Strategies included breakwaters and gradually sloping horizontal levees that encourage tidal marsh growth while providing increased storm surge protection.

We also proposed flood retention facilities that double as shorebird habitat, as well as targeting ecotourism investment into select communities.

Sponge Cities and Ecotourism: Opportunities for Integrated Land Use and Design Strategies

Xinghua Bay, China



3-person team in UC Berkeley's environmental planning studio


4 weeks

Integrated Design & Land Use Policy

Coastal Infrastructure Design

Cartography and Illustration

Satellite Imagery Processing

(all graphics by Allan Kapoor unless otherwise noted)






On the coast of Fujian province in China, Xinghua Bay is experiencing intense pressure to fill and develop tidal marshes, which will ultimately destroy valuable habitat for the Black-faced Spoonbill, an endangered shorebird, and increase sea level rise risk in the future.

At the same time, the national government is promoting the Sponge Cities initiative, an attempt to reduce urban flooding and water pollution through the large-scale implementation of green infrastructure.

The national government is also seeking to harness growing domestic interest in ecotourism as a driver of sustainable economic development for rural areas.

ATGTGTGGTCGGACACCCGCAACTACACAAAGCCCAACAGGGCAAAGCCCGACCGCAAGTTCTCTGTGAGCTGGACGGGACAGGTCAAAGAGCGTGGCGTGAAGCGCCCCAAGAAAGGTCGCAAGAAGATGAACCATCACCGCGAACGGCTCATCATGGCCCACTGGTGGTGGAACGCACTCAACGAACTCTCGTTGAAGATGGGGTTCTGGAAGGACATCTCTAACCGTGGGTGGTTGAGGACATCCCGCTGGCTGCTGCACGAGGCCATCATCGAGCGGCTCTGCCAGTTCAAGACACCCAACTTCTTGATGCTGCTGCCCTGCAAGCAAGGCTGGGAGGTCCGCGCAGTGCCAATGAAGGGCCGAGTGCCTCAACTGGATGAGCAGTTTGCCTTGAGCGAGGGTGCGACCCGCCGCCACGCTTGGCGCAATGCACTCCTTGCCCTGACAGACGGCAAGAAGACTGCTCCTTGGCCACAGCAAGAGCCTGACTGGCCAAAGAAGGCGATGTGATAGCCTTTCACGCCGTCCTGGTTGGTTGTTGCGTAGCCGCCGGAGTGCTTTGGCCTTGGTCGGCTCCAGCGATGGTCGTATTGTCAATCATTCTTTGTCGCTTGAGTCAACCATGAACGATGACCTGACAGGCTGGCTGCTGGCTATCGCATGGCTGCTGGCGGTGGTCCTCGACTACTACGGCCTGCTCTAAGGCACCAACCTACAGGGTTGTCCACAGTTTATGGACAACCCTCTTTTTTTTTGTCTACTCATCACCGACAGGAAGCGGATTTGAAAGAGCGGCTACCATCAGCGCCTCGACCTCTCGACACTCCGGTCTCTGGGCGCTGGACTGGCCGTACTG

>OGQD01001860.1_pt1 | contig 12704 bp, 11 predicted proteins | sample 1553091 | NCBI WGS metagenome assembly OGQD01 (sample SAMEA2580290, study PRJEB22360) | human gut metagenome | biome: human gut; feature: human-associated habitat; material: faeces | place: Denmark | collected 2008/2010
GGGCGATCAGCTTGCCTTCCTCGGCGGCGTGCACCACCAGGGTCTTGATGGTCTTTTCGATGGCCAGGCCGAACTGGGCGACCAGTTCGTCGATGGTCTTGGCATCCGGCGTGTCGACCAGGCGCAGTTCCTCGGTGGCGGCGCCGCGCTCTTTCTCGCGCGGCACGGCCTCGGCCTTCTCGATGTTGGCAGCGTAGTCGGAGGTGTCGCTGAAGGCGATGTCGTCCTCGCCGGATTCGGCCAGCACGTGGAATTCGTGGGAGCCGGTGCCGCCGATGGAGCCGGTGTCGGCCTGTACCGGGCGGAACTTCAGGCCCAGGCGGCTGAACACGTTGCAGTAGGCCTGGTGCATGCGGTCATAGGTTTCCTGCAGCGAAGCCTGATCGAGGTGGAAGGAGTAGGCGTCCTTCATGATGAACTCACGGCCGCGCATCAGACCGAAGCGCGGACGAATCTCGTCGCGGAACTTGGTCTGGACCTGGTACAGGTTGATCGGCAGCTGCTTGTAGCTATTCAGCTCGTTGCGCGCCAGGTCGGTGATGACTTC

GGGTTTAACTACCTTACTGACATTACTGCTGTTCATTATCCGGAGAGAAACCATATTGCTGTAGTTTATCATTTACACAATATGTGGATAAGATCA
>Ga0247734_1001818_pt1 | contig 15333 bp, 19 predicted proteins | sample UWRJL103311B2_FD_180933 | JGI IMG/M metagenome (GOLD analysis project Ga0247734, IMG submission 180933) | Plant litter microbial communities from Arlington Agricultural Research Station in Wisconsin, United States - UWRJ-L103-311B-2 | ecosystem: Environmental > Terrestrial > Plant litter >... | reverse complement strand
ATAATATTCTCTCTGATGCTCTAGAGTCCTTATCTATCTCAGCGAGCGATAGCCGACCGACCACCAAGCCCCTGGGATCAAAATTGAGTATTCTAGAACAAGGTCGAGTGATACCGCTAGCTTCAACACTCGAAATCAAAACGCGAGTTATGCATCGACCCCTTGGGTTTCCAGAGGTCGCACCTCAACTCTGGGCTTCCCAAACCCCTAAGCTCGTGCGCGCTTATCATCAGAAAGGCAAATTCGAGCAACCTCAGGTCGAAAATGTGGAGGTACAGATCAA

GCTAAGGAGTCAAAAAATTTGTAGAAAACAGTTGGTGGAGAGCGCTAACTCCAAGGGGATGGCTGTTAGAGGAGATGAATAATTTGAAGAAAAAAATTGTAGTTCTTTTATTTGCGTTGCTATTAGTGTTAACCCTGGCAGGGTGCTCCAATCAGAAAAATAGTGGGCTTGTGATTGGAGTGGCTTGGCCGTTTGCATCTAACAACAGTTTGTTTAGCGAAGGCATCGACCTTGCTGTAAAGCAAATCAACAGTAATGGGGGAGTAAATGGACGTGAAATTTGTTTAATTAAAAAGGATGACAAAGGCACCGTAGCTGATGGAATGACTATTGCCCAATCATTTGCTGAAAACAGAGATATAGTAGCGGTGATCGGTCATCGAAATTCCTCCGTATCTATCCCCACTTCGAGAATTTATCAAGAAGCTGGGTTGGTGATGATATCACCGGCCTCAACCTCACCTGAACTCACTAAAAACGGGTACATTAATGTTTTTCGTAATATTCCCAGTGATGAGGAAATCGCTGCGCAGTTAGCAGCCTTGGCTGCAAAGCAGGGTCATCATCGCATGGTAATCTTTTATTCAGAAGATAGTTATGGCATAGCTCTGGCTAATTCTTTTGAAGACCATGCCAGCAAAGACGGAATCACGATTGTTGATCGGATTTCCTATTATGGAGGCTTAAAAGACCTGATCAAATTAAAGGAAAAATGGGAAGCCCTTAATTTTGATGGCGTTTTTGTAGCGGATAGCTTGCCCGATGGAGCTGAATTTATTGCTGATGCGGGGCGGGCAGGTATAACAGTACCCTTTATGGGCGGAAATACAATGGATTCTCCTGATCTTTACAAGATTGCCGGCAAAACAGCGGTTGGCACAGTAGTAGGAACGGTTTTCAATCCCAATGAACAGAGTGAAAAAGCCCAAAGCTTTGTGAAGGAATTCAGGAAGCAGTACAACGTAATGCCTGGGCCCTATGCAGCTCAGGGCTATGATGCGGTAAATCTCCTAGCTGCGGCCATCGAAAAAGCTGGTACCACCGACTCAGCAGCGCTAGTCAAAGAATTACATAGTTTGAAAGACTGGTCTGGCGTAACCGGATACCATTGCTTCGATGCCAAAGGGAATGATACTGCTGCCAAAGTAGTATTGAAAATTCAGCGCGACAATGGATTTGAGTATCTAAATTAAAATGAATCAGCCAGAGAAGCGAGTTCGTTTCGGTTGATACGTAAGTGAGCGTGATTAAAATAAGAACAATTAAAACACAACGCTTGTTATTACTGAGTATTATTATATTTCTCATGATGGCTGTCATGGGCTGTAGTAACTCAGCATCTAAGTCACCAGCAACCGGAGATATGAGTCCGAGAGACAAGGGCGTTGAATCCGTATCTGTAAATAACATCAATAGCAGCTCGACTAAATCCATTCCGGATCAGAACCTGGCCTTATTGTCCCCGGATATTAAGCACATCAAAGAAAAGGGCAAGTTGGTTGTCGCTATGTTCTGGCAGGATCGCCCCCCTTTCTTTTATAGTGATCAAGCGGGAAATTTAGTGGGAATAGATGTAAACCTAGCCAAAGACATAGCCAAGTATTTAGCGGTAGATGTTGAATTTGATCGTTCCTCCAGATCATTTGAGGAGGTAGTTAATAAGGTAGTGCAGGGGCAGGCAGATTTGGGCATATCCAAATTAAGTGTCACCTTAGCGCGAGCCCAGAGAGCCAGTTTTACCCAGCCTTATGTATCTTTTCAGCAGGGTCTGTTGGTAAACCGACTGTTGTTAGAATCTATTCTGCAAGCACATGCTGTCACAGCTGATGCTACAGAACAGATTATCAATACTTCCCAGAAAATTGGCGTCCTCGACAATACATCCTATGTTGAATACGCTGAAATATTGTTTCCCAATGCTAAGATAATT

Our project proposes a series of policies and physical design strategies that integrate Sponge City green infrastructure objectives and ecotourism development with habitat preservation as an alternative to unsustainable coastal real estate development.


Graphic by Yang Liu


These two strategies work in tandem to create habitat and protect development from storm surges. Breakwaters trip waves offshore calming water enough for marshes to develop on engineered slopes.

Breakwater Design Concept

Graphic inspiration from Living Breakwater by SCAPE

Horizontal Levee Design Concept


Green spaces already included in proposed developments can be designed to store floodwater, support wildlife, and provide recreation space. Raised walkways for and buffer ponds ensure that shorebirds are not disturbed by human presence.

Graphic by Yang Liu


We suggested suitable villages for ecotourism investment from national government programs based on: proximity to forests larger than 25 acres, proximity to mudflat habitats larger than 10 acres, and the presence of traditional fishpond farming.

Fishponds, forests, and mudflat datasets were created from scratch by combining different bands of satellite imagery and training ArcGIS to identify specific land use types. 


Ecoparks, ecovillages, horizontal levees work together to protect development, create habitat, and boost the local economy.

Graphic by Yang Liu

© 2018 Allan Kapoor